fisher2.jpgBernard Shaw (1856-1950), Shaw Gives Himself Away ([Newtown, Montgomeryshire]: Gregynog Press, 1939). Copy 11 of 300. Bound in gilt-decorated full morocco by George Fisher at the Gregynog Press Bindery. Graphic Arts Collection (GAX) 2007-0486N
fisher5.jpgSalvador de Madariaga (1886-1978), Don Quixote, an Introductory Essay in Psychology ([Newtown, Wales]: Gregynog Press, 1934). Copy 12 of 250. Bound in decorated full blue morocco by George Fisher at the Gregynog Press Bindery. Graphic Arts Collection (GAX) 2007-0473N

When George Fisher (1879-1970) went to work for Rivière Bindery in London, he chose to be a finisher, tooling the colored leather on hundreds of books. In 1924, Fisher moved to Wales to be chief binder at Gregynog Press. From that time forward, the first 20 or 25 books in each edition were given superb decorative bindings by Fisher. When the press was closed in 1940, Fisher stayed on alone for another five years to finish the work on each volume. Princeton University holds 30 of the 42 books published by Gregynog Press.

See: Dorothy A. Harrop, “George Fisher and the Gregynog Press,” The Book Collector (Winter 1970), 465-77.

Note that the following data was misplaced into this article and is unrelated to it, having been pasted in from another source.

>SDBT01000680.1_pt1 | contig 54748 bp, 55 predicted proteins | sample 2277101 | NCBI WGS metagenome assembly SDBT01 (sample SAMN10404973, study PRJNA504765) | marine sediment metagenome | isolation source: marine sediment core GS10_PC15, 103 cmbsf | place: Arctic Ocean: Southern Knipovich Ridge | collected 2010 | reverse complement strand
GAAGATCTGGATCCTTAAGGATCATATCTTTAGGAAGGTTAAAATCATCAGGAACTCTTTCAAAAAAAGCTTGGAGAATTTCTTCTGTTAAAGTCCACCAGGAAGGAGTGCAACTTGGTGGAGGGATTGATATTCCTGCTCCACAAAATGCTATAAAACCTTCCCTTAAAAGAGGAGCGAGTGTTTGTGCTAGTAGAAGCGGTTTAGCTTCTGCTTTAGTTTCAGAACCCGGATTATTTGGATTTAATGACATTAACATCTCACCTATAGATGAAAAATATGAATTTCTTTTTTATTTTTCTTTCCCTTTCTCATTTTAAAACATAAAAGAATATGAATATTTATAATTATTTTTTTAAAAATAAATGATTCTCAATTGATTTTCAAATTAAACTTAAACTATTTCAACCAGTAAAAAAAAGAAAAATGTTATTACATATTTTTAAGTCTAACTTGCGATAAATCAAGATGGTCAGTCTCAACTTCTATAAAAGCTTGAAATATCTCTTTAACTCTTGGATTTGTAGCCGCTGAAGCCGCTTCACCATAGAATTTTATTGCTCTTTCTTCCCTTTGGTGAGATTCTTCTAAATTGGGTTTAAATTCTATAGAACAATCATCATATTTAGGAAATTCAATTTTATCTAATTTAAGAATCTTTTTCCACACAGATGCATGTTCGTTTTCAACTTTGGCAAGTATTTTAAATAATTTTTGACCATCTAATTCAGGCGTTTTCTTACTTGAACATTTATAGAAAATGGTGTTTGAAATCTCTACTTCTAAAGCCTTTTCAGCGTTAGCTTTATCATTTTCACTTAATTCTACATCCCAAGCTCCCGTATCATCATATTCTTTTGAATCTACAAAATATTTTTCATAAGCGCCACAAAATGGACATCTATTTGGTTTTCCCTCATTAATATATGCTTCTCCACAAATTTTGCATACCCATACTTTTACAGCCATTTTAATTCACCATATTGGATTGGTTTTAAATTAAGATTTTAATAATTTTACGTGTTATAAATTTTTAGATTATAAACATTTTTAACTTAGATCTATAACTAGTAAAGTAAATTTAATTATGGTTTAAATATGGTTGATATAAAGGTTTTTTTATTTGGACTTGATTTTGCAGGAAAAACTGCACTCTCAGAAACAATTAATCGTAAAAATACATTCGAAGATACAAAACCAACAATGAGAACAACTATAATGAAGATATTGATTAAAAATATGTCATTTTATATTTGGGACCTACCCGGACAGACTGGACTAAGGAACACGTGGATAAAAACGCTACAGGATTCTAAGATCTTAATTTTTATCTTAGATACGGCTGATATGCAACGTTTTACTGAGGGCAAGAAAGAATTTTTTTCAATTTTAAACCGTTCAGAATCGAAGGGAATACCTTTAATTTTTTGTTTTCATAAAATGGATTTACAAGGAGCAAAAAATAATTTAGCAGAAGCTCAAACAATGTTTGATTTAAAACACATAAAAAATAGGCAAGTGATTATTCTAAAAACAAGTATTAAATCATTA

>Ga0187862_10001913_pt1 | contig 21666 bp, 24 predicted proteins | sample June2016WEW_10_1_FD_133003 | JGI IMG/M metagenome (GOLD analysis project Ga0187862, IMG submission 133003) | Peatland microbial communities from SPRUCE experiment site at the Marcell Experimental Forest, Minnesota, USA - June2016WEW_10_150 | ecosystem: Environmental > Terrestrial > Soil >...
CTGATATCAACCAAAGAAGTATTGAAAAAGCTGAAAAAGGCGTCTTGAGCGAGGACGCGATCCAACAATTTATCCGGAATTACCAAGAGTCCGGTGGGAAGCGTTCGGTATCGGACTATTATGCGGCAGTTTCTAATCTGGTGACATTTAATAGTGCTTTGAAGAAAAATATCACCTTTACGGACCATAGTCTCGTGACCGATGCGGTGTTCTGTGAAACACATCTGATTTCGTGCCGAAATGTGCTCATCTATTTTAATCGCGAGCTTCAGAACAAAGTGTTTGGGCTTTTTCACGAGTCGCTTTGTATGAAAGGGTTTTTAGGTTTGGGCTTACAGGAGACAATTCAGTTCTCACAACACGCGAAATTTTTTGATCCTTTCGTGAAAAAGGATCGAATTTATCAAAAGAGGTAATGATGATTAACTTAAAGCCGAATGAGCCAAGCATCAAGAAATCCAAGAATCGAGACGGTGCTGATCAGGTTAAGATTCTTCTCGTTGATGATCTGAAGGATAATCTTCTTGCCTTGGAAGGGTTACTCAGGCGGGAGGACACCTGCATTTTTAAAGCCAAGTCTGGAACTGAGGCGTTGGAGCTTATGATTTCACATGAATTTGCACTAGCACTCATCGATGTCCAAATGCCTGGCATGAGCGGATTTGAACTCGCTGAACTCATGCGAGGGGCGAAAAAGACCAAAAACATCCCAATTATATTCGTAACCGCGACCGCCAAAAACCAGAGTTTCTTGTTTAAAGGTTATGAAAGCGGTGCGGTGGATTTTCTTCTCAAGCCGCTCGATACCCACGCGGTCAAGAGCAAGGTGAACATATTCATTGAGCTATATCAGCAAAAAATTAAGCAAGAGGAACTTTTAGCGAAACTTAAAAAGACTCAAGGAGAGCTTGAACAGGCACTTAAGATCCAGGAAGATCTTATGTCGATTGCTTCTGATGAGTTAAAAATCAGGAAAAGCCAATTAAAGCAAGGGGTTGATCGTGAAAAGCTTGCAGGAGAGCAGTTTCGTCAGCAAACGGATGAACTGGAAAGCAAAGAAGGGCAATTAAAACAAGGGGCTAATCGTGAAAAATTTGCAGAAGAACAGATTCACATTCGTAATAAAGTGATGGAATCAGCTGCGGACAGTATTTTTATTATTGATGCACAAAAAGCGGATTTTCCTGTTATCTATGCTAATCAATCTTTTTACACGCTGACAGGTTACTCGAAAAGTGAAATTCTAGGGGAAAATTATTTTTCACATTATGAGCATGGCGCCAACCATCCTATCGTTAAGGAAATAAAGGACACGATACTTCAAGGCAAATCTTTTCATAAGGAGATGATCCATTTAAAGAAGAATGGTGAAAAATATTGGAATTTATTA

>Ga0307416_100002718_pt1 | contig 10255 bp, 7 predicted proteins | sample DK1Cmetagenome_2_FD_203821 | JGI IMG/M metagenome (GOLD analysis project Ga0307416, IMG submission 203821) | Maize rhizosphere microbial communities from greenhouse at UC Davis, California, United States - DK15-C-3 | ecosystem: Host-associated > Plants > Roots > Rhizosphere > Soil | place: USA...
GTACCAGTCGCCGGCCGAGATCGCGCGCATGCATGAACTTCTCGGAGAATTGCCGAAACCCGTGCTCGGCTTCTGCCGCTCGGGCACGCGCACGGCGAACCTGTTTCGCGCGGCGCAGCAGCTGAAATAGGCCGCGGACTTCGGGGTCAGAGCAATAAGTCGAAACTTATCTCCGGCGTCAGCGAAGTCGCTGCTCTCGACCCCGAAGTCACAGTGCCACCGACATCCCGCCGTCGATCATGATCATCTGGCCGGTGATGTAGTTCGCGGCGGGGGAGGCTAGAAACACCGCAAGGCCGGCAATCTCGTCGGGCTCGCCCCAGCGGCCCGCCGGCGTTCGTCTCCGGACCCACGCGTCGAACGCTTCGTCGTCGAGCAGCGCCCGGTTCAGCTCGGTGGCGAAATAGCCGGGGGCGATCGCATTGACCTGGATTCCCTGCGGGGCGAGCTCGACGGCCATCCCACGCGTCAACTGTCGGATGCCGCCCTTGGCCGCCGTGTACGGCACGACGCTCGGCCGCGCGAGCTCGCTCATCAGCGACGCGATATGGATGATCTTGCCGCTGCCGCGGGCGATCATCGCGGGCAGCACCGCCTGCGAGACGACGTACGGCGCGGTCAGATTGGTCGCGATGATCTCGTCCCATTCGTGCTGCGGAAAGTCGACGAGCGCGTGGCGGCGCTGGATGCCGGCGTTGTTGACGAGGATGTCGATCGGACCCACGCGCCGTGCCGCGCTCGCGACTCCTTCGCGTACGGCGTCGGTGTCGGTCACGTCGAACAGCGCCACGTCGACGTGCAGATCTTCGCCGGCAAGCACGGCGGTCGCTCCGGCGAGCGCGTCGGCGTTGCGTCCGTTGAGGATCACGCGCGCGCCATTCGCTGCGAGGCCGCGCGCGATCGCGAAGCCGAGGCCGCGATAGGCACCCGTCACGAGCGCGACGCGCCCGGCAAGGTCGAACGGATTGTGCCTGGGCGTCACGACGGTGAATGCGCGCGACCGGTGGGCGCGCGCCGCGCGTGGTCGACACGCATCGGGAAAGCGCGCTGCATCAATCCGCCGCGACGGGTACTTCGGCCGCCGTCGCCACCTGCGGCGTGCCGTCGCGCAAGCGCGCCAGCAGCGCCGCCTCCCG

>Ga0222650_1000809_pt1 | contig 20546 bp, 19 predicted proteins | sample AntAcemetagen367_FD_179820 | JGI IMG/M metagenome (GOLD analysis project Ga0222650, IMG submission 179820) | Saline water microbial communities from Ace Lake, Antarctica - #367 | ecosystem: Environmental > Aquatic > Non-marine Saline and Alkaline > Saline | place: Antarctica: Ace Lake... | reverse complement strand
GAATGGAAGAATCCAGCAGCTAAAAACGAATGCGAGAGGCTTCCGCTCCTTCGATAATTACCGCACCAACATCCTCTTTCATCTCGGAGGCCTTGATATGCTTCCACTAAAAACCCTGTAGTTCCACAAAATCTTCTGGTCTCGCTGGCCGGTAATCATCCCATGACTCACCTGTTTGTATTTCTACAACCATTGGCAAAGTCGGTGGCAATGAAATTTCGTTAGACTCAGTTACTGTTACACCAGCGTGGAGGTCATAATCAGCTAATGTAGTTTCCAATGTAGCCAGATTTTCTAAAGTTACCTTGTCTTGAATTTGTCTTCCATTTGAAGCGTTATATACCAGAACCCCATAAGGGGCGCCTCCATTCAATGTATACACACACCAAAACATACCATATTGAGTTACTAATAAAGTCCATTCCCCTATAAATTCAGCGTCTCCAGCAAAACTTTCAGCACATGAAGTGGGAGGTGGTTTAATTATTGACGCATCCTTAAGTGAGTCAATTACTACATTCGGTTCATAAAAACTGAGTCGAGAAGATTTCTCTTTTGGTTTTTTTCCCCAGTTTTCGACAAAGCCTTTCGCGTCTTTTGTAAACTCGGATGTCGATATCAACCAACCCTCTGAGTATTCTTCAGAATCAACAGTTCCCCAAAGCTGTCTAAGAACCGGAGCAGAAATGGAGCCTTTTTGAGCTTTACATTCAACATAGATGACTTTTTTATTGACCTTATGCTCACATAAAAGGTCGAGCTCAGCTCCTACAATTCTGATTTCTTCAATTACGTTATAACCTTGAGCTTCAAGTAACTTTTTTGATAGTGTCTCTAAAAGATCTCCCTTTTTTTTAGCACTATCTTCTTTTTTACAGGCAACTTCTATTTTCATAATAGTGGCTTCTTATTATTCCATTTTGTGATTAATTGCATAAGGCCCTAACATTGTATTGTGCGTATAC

A Peep into Friar Bacon's Study

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Thomas Rowlandson (1757-1827), A Peep into Friar Bacon’s Study, 1784. Etching. Graphic Arts Rowlandson Collection. Gift of Dickson Q. Brown, Class of 1895.
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The central figure of this Rowlandson satire is King George III (1738-1820) in the guise of Roger Bacon (1214?-1294). Bacon was an English friar and practicing alchemist. After his death, Bacon gained a reputation as a sorcerer thanks to the Renaissance publication The Famous Historie of Fryer Bacon (earliest extant edition: London, G. Purslowe, 1627; available online).

The story was turned into the Elizabethan drama, The Honourable History of Friar Bacon and Friar Bungay, in which Bacon’s “brazen head” would magically answer any questions put to it. This print shows King George with Bacon’s “brazen head,” wearing his cape and waving his two magic wands.

Bacon wrote a three-part Opus (Majus, Minus, and Terilium), while King George creates three separate visions, each with a different government structure. In March of 1784, King George actually did dissolve Parliament and change the structure of the British government. The new Ministry is being led down the back stairs by a little devil.

Roger Bacon (1214?-1294) The Opus majus of Roger Bacon. Translated by Robert Belle Burke (Bristol England; Sterling, Va.: Thoemmes Press, 2000). Firestone Library (F) B765.B23 O2 2000

James Joyce copyright expires 2012

James Joyce passed away in 1941. Under the 1886 Berne Convention for the Protection of Literary and Artistic Works, the author’s copyright lasted throughout their life and for fifty years thereafter. The Copyright Term Extension Act (CTEA) of 1998 extended copyright terms in the United States by twenty years, matching the updated European laws now also requiring seventy years.

joyce1.jpgStephen Longstreet (1907-2002), Elliot Paul and James Joyce, 1927. Pen-and-wash drawing on paper. GC088